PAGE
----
It’s the old and the new in music this week.
First the old: Sir Elton John wasn’t officially out (neither was he a “sir” yet) when he released his two-LP milestone recording Goodbye Yellow Brick Road in 1973. Newly reissued by Mercury/UMe/Rocket in an expanded 40th anniversary deluxe edition, GYBR was the most glam album of his career to that point, a style he would continue to explore on a few more albums. “Glam” didn’t necessarily mean “gay,” but Goodbye Yellow Brick Road was also his gayest album until then. The titular reference aside (we know Elton was a Friend of Dorothy now), EJ heaped on the hints in songs such as the Marilyn Monroe memorial “Candle In The Wind,” as well as “All The Young Girls Love Alice” and the sexual ambiguity of “Bennie and the Jets.”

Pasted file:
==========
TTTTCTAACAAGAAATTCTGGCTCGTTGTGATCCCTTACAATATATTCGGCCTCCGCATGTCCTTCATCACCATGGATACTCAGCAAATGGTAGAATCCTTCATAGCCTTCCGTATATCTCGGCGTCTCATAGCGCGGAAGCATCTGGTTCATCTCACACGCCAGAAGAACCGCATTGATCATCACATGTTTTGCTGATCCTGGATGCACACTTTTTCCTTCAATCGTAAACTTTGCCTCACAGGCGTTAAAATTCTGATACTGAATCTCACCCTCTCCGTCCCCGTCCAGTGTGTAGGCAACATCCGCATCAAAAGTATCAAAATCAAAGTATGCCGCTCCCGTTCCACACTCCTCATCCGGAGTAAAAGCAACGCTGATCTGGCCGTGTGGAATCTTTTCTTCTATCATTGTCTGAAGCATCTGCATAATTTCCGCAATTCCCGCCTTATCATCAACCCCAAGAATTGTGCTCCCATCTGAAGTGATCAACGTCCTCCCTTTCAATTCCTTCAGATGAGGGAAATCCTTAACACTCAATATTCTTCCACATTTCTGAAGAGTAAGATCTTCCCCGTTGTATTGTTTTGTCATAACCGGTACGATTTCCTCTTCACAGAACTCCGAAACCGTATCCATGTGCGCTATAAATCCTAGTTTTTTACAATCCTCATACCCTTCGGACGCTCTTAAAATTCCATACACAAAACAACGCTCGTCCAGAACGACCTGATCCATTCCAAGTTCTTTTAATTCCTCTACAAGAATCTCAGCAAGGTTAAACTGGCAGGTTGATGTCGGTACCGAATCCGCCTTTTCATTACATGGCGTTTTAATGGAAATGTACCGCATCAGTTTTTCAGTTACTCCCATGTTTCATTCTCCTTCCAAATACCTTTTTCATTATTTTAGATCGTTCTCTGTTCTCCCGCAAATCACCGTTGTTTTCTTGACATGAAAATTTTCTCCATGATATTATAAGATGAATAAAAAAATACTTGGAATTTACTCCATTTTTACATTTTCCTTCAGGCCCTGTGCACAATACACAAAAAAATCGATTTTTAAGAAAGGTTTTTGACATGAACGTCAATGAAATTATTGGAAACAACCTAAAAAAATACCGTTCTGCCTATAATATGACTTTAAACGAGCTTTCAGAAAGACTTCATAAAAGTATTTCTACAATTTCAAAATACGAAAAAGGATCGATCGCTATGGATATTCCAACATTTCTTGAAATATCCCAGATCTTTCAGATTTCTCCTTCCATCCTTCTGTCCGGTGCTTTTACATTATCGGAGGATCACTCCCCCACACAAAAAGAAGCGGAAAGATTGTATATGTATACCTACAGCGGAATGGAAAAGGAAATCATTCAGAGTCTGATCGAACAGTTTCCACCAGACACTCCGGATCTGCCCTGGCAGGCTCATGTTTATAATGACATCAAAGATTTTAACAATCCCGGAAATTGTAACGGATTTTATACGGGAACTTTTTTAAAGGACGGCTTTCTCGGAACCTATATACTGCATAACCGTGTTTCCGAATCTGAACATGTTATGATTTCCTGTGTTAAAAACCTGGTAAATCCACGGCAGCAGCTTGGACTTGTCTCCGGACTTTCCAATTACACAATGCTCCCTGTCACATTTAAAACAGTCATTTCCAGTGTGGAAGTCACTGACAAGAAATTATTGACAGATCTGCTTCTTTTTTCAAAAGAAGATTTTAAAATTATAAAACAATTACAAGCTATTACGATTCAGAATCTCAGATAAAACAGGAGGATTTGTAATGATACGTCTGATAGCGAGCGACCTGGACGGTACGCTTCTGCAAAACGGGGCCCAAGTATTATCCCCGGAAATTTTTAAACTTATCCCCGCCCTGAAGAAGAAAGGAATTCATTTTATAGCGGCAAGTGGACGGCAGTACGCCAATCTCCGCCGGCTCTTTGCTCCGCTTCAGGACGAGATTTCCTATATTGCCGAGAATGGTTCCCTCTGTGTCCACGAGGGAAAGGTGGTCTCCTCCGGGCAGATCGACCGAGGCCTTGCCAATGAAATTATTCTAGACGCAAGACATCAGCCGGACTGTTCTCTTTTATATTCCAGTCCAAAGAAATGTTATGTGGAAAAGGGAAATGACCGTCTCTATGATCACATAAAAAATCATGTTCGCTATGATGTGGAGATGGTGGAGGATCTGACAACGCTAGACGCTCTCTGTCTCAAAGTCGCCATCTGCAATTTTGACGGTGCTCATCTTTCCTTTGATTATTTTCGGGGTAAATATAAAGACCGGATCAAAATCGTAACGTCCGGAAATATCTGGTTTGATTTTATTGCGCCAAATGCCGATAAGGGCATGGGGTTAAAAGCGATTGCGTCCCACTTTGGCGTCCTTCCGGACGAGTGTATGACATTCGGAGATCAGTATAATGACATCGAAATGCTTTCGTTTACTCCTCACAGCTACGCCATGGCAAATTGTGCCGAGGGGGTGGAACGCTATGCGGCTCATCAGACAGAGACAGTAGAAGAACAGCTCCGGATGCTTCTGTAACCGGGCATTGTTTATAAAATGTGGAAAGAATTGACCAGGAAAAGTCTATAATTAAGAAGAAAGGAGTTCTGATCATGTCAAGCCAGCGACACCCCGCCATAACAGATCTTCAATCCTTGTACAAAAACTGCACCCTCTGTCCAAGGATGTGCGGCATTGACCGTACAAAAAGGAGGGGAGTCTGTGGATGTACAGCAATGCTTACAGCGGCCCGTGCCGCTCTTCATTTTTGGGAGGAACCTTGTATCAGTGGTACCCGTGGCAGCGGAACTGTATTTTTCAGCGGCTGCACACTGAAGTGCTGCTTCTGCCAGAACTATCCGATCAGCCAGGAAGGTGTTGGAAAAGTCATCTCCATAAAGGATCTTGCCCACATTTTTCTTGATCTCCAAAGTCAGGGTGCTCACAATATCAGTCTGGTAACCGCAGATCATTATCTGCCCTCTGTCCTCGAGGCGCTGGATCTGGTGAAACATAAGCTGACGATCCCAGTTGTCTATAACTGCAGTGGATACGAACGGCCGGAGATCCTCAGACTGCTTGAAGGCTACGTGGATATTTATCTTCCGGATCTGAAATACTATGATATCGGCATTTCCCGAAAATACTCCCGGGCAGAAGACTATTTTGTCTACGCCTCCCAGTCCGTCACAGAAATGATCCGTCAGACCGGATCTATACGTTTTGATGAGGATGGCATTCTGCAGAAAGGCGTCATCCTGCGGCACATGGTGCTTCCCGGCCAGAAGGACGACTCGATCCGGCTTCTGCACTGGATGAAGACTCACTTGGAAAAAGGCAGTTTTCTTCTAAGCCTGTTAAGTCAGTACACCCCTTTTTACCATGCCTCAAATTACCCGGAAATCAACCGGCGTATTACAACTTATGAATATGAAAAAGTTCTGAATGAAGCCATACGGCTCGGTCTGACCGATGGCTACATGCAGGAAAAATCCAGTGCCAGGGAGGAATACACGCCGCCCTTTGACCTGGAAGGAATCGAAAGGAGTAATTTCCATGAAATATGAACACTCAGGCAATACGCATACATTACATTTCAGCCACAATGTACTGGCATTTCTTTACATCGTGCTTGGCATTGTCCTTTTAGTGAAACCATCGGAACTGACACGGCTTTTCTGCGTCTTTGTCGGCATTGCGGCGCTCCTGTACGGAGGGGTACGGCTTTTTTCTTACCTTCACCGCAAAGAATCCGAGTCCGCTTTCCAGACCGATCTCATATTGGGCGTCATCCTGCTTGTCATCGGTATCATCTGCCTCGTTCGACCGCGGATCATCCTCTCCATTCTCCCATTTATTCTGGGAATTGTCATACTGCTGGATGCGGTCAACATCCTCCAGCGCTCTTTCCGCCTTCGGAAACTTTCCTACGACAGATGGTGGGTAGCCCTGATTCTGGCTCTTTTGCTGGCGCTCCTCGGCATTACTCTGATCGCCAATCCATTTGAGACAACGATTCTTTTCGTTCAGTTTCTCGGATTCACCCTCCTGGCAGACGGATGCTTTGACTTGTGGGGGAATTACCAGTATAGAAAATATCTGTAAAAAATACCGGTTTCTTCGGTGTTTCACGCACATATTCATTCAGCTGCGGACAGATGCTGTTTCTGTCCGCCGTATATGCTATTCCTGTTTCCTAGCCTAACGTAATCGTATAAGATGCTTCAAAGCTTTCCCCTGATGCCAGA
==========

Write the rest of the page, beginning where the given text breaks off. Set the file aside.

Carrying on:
A source for several hit singles in addition to songs that would become instant classics, GYBR kicked off Elton’s musical reign, which would last throughout the 1970s and ’80s. The deluxe edition includes one remastered disc with all 17 songs from the original. The second disc features nine songs, “highlights” from the December 1973 Hammersmith Odeon concert. The remaining nine songs on the second disc fall under the Goodbye Yellow Brick Road Revisited heading. An odd assortment of artists including Fall Out Boy, Emeli Sande, Miguel and The Band Perry, all try their hands at interpreting Sir Elton. Thankfully, someone thought to include John Grant, an openly gay artist, among the performers. As it turns out, his rendition of “Sweet Painted Lady” is the best of the cover versions.